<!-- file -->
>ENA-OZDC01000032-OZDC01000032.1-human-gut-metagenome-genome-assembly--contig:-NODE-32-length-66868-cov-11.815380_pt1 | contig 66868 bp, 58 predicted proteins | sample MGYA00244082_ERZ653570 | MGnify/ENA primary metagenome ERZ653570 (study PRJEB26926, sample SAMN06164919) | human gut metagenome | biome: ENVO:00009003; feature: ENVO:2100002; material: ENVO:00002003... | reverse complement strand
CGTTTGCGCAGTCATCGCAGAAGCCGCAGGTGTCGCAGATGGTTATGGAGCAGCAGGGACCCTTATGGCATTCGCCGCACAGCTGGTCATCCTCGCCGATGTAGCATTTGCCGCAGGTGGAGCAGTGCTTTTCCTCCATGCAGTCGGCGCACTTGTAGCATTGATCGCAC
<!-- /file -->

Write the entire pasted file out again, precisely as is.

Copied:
>ENA-OZDC01000032-OZDC01000032.1-human-gut-metagenome-genome-assembly--contig:-NODE-32-length-66868-cov-11.815380_pt1 | contig 66868 bp, 58 predicted proteins | sample MGYA00244082_ERZ653570 | MGnify/ENA primary metagenome ERZ653570 (study PRJEB26926, sample SAMN06164919) | human gut metagenome | biome: ENVO:00009003; feature: ENVO:2100002; material: ENVO:00002003... | reverse complement strand
CGTTTGCGCAGTCATCGCAGAAGCCGCAGGTGTCGCAGATGGTTATGGAGCAGCAGGGACCCTTATGGCATTCGCCGCACAGCTGGTCATCCTCGCCGATGTAGCATTTGCCGCAGGTGGAGCAGTGCTTTTCCTCCATGCAGTCGGCGCACTTGTAGCATTGATCGCAC